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San Luis Podiatry Group

Patient Education

 
 

Pediatric Flat Foot

Flat feet is a very common problem seen in the office. Some children may experience problems that limit their activities, while others are completely asymptomatic.  When this foot deformity occurs in infants, children, or adolescents, it is termed pediatric flatfoot.  There are various forms of pediatric flatfoot, but they all share one common trait, which is a partial or total collapse of the arch while in a standing position

The term flat foot has been applied to any condition that causes a lowering of the medial longitudinal arch while standing.  Flat feet are closely associated with abnormal biomechanics of the foot, otherwise known as over-pronation.  Pronation is complex motion of the foot that occurs in three body planes simultaneously during walking.  Pronation describes the motion and position of the foot when it flexes upward (dorsiflexion), turns away form the body (abduction), and the heel rolls outward (everted), all occurring simultaneously.  Pronation is considered normal because it is required for normal walking and running.  Excessive pronation has been an associated contributor to many adult foot and ankle pathologies  including the development of heel pain, bunions, hammertoes, shin splints, stress fractures, and many other chronic overuse injuries.

The normal foot is a complex construct of numerous structures, comprising of 28 bones, 30 joints and 128 ligaments, 22 muscles and 49 tendons.  These structures are positioned in such a manner as to provide a rigid foundation to support the weight of the body in certain times of the gait cycle, but also become flexible enough to absorb shock and conform to the different contours of the ground.  During the gait cycle, the foot is able to alternate between rigidity and flexibility because of the construct of the arch.   As a simple rule, when the arch is high, the foot acts as a rigid lever, providing a stable platform for support and pushing off or propulsion.   And when the arch is low or in a pronated position, the foot is flexible for conforming.  Any abnormality in the positioning of the foot during the gait cycle can lead to improper foot function.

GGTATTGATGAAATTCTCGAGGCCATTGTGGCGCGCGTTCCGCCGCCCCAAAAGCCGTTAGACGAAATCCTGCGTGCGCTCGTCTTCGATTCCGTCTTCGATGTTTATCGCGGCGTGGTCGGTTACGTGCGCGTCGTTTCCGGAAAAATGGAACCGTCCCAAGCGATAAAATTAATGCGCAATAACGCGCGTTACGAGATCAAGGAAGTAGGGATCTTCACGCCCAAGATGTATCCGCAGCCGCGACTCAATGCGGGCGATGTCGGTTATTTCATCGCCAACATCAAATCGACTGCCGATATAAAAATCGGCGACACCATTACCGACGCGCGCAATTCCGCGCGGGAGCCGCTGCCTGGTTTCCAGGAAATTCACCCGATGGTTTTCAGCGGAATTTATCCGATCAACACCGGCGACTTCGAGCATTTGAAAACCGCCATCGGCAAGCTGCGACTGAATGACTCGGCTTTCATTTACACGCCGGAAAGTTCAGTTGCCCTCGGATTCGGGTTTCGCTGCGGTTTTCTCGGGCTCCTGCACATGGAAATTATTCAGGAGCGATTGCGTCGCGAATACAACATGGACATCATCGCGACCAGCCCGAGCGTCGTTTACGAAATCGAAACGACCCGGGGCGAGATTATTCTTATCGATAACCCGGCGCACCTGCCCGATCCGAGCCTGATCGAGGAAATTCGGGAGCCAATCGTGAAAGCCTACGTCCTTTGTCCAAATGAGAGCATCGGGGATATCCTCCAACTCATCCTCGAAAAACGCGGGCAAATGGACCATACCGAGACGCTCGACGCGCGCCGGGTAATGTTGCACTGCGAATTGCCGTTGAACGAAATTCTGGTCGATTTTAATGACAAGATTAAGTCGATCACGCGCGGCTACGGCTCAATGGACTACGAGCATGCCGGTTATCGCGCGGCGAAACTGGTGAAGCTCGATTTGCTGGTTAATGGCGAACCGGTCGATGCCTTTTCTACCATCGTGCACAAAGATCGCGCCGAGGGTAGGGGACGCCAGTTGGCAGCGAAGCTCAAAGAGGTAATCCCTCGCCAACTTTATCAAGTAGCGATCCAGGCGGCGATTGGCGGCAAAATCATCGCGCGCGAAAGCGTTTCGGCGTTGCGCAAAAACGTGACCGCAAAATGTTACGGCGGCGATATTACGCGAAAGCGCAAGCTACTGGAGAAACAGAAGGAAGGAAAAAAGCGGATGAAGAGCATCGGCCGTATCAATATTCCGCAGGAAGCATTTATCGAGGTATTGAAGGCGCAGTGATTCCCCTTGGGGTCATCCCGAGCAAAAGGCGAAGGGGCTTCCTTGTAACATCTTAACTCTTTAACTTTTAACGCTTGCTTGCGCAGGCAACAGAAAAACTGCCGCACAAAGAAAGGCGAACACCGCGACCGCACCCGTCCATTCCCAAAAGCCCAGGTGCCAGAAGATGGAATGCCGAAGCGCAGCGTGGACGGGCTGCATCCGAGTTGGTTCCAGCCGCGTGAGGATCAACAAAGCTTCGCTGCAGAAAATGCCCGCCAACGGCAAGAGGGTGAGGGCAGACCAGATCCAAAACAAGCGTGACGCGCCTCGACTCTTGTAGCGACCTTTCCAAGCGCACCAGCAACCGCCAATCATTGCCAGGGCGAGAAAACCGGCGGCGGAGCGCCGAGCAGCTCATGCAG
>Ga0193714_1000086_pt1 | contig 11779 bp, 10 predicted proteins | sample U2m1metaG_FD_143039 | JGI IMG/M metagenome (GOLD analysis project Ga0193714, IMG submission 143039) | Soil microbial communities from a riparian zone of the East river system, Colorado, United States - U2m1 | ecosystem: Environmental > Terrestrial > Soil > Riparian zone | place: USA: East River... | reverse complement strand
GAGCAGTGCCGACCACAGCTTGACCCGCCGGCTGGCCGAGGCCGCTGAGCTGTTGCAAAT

Flatfeet are a common developmental positon of the foot during early walking between the ages of two to four years of age. As pediatric physical development progresses a more formed arch should take place. Treating children early in development with the use of an orthotic device often depends on the severity in appearance of the flat foot as well as the contribution of a strong family history of flatfeet.

It is not uncommon for parents or pediatricians to recognize this deformity in infants and children early, but the problems associated with flatfoot may go unnoticed for a long period of time.  Most children with flatfoot have no symptoms, but some have one or more symptoms.  The symptoms generally correspond to the type of flatfoot.  Signs and symptoms may include: 

  • Pain, tenderness, or cramping in the foot, leg, and knee
  • Physical flat foot appearance of the foot
  • Wanting to be carried by parents excessively
  • Awkwardness or changes in walking or running
  • Difficulty in fitting and wearing shoes
  • Decreased endurance while participating in physical activities
  • Voluntary withdrawal from physical activities

In the older children vocalization of complaints of pain may become more vocal and specific in their nature.

Children complaining of pain in one or both feet beginning at the age of 8 years should be screened to rule out a developmental structural anaomoly called tarsal coalition. Tarsal coalition is an abnormal bridge of soft tissue, cartilage or bone that occurs in 1:1000 births and can be a cause of flat feet, limitation of motion of the foot and pain. Tarsal coalition is often times characterized by stiffness to motion of the joints below the ankle called the rearfoot as well as pain to the region. It is diagnosed by the clinical examination as well as by the use of regular x-rays, CT scans and MRI’s to the rearfoot region.

The diagnosis of tarsal coalition is a very important diagnosis to make in that it can be corrected surgically is symptoms require and generally has better surgical outcomes if done earlier in childhood than later.

Parents are often times the first to bring to the attention of their pediatrician concerns that they have about their children’s feet. Oftentimes reassurance from the pediatrician is all that is needed to alleviate these concerns. As a parent, it is important to keep in mind any pertinent family history regarding symptomatic or asymptomatic flatfeet as well as any secondary non-verbal clues that your child may be providing you.

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